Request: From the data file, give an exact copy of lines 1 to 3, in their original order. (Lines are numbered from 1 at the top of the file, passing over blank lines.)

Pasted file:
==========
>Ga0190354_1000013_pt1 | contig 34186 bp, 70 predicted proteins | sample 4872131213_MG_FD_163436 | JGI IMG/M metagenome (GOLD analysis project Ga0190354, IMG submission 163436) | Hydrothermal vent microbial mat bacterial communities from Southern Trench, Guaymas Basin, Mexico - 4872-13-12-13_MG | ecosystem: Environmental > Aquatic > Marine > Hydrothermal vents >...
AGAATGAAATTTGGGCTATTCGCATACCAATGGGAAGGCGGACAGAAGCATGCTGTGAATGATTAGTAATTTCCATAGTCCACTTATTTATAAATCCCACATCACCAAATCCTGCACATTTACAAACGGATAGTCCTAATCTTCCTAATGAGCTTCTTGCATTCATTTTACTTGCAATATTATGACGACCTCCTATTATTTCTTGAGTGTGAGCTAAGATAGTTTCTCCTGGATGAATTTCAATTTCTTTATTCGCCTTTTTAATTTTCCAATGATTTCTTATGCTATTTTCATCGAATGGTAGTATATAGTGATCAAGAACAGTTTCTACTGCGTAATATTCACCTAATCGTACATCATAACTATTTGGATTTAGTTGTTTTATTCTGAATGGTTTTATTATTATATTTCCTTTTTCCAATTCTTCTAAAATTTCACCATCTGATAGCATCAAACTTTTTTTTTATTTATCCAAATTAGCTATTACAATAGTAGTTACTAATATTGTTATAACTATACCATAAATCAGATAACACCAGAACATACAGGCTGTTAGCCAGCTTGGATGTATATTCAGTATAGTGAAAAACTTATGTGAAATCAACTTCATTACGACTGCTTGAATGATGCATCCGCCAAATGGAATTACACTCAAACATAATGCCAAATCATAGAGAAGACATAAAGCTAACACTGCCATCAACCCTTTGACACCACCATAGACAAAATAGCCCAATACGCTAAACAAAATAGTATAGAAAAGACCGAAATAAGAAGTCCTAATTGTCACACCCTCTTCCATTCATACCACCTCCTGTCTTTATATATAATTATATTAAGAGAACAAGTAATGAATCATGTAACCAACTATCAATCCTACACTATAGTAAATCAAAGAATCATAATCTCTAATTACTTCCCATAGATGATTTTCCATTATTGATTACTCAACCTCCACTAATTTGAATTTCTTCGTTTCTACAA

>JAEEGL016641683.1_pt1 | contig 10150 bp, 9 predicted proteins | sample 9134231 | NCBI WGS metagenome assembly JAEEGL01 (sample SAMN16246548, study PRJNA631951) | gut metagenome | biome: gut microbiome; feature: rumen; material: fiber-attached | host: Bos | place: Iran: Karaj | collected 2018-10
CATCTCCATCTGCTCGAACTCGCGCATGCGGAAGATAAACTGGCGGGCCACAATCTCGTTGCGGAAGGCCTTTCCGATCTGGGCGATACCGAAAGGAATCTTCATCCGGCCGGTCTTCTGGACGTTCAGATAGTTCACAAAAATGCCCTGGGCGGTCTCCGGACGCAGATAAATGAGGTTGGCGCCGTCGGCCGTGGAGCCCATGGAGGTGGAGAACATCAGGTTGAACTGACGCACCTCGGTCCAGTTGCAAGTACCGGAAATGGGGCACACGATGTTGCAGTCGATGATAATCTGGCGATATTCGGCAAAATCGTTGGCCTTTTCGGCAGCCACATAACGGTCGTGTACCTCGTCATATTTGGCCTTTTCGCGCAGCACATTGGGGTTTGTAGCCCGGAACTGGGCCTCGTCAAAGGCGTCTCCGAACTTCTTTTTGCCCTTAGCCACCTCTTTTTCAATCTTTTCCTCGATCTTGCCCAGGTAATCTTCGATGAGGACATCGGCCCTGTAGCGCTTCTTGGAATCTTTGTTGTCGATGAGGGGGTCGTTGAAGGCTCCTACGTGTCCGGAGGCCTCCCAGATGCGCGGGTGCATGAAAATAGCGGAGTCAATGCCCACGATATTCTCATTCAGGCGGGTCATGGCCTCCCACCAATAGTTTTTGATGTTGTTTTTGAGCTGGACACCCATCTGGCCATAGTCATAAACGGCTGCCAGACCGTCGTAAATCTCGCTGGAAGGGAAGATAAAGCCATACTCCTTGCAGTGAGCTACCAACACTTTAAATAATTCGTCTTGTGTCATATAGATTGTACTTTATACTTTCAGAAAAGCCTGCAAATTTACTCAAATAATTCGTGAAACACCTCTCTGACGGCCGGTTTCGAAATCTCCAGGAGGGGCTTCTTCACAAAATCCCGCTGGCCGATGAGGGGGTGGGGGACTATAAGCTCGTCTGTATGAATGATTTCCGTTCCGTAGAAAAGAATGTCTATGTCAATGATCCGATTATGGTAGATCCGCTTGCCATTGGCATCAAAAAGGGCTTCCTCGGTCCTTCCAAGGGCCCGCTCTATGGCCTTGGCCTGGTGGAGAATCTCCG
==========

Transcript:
>Ga0190354_1000013_pt1 | contig 34186 bp, 70 predicted proteins | sample 4872131213_MG_FD_163436 | JGI IMG/M metagenome (GOLD analysis project Ga0190354, IMG submission 163436) | Hydrothermal vent microbial mat bacterial communities from Southern Trench, Guaymas Basin, Mexico - 4872-13-12-13_MG | ecosystem: Environmental > Aquatic > Marine > Hydrothermal vents >...
AGAATGAAATTTGGGCTATTCGCATACCAATGGGAAGGCGGACAGAAGCATGCTGTGAATGATTAGTAATTTCCATAGTCCACTTATTTATAAATCCCACATCACCAAATCCTGCACATTTACAAACGGATAGTCCTAATCTTCCTAATGAGCTTCTTGCATTCATTTTACTTGCAATATTATGACGACCTCCTATTATTTCTTGAGTGTGAGCTAAGATAGTTTCTCCTGGATGAATTTCAATTTCTTTATTCGCCTTTTTAATTTTCCAATGATTTCTTATGCTATTTTCATCGAATGGTAGTATATAGTGATCAAGAACAGTTTCTACTGCGTAATATTCACCTAATCGTACATCATAACTATTTGGATTTAGTTGTTTTATTCTGAATGGTTTTATTATTATATTTCCTTTTTCCAATTCTTCTAAAATTTCACCATCTGATAGCATCAAACTTTTTTTTTATTTATCCAAATTAGCTATTACAATAGTAGTTACTAATATTGTTATAACTATACCATAAATCAGATAACACCAGAACATACAGGCTGTTAGCCAGCTTGGATGTATATTCAGTATAGTGAAAAACTTATGTGAAATCAACTTCATTACGACTGCTTGAATGATGCATCCGCCAAATGGAATTACACTCAAACATAATGCCAAATCATAGAGAAGACATAAAGCTAACACTGCCATCAACCCTTTGACACCACCATAGACAAAATAGCCCAATACGCTAAACAAAATAGTATAGAAAAGACCGAAATAAGAAGTCCTAATTGTCACACCCTCTTCCATTCATACCACCTCCTGTCTTTATATATAATTATATTAAGAGAACAAGTAATGAATCATGTAACCAACTATCAATCCTACACTATAGTAAATCAAAGAATCATAATCTCTAATTACTTCCCATAGATGATTTTCCATTATTGATTACTCAACCTCCACTAATTTGAATTTCTTCGTTTCTACAA

>JAEEGL016641683.1_pt1 | contig 10150 bp, 9 predicted proteins | sample 9134231 | NCBI WGS metagenome assembly JAEEGL01 (sample SAMN16246548, study PRJNA631951) | gut metagenome | biome: gut microbiome; feature: rumen; material: fiber-attached | host: Bos | place: Iran: Karaj | collected 2018-10